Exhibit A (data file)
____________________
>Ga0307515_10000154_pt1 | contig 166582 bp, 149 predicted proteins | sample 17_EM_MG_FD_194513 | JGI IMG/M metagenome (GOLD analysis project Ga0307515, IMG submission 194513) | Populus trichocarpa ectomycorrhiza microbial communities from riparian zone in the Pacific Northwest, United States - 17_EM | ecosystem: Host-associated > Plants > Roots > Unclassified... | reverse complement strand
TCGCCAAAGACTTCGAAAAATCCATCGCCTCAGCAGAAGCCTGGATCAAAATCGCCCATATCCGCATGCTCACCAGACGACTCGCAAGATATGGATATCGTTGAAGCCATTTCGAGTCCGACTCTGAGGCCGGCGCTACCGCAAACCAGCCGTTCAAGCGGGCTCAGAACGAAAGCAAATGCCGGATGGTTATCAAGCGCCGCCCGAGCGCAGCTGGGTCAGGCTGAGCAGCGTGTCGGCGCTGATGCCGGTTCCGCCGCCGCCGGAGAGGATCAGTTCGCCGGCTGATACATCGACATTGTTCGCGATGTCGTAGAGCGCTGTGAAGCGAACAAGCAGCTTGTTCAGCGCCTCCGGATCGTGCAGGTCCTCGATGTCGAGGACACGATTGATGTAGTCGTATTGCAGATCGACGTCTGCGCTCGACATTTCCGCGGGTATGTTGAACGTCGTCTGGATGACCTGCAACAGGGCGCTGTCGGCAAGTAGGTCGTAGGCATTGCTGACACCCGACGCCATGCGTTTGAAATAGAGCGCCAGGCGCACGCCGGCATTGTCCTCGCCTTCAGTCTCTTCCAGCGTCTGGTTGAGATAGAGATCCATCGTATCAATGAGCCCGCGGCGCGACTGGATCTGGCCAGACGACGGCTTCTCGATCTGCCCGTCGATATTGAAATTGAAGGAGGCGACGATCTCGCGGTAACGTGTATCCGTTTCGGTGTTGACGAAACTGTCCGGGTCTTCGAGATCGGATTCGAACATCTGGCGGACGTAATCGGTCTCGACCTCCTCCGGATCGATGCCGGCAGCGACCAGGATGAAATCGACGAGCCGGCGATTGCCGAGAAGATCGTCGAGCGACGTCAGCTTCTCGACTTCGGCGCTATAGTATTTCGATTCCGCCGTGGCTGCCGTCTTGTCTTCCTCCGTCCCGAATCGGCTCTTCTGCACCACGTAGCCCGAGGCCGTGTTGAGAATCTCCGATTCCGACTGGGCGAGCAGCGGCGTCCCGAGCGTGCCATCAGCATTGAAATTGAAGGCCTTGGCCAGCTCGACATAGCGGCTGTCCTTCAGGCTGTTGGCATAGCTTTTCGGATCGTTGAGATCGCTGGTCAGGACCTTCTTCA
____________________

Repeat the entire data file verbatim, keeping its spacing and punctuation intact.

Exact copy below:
>Ga0307515_10000154_pt1 | contig 166582 bp, 149 predicted proteins | sample 17_EM_MG_FD_194513 | JGI IMG/M metagenome (GOLD analysis project Ga0307515, IMG submission 194513) | Populus trichocarpa ectomycorrhiza microbial communities from riparian zone in the Pacific Northwest, United States - 17_EM | ecosystem: Host-associated > Plants > Roots > Unclassified... | reverse complement strand
TCGCCAAAGACTTCGAAAAATCCATCGCCTCAGCAGAAGCCTGGATCAAAATCGCCCATATCCGCATGCTCACCAGACGACTCGCAAGATATGGATATCGTTGAAGCCATTTCGAGTCCGACTCTGAGGCCGGCGCTACCGCAAACCAGCCGTTCAAGCGGGCTCAGAACGAAAGCAAATGCCGGATGGTTATCAAGCGCCGCCCGAGCGCAGCTGGGTCAGGCTGAGCAGCGTGTCGGCGCTGATGCCGGTTCCGCCGCCGCCGGAGAGGATCAGTTCGCCGGCTGATACATCGACATTGTTCGCGATGTCGTAGAGCGCTGTGAAGCGAACAAGCAGCTTGTTCAGCGCCTCCGGATCGTGCAGGTCCTCGATGTCGAGGACACGATTGATGTAGTCGTATTGCAGATCGACGTCTGCGCTCGACATTTCCGCGGGTATGTTGAACGTCGTCTGGATGACCTGCAACAGGGCGCTGTCGGCAAGTAGGTCGTAGGCATTGCTGACACCCGACGCCATGCGTTTGAAATAGAGCGCCAGGCGCACGCCGGCATTGTCCTCGCCTTCAGTCTCTTCCAGCGTCTGGTTGAGATAGAGATCCATCGTATCAATGAGCCCGCGGCGCGACTGGATCTGGCCAGACGACGGCTTCTCGATCTGCCCGTCGATATTGAAATTGAAGGAGGCGACGATCTCGCGGTAACGTGTATCCGTTTCGGTGTTGACGAAACTGTCCGGGTCTTCGAGATCGGATTCGAACATCTGGCGGACGTAATCGGTCTCGACCTCCTCCGGATCGATGCCGGCAGCGACCAGGATGAAATCGACGAGCCGGCGATTGCCGAGAAGATCGTCGAGCGACGTCAGCTTCTCGACTTCGGCGCTATAGTATTTCGATTCCGCCGTGGCTGCCGTCTTGTCTTCCTCCGTCCCGAATCGGCTCTTCTGCACCACGTAGCCCGAGGCCGTGTTGAGAATCTCCGATTCCGACTGGGCGAGCAGCGGCGTCCCGAGCGTGCCATCAGCATTGAAATTGAAGGCCTTGGCCAGCTCGACATAGCGGCTGTCCTTCAGGCTGTTGGCATAGCTTTTCGGATCGTTGAGATCGCTGGTCAGGACCTTCTTCA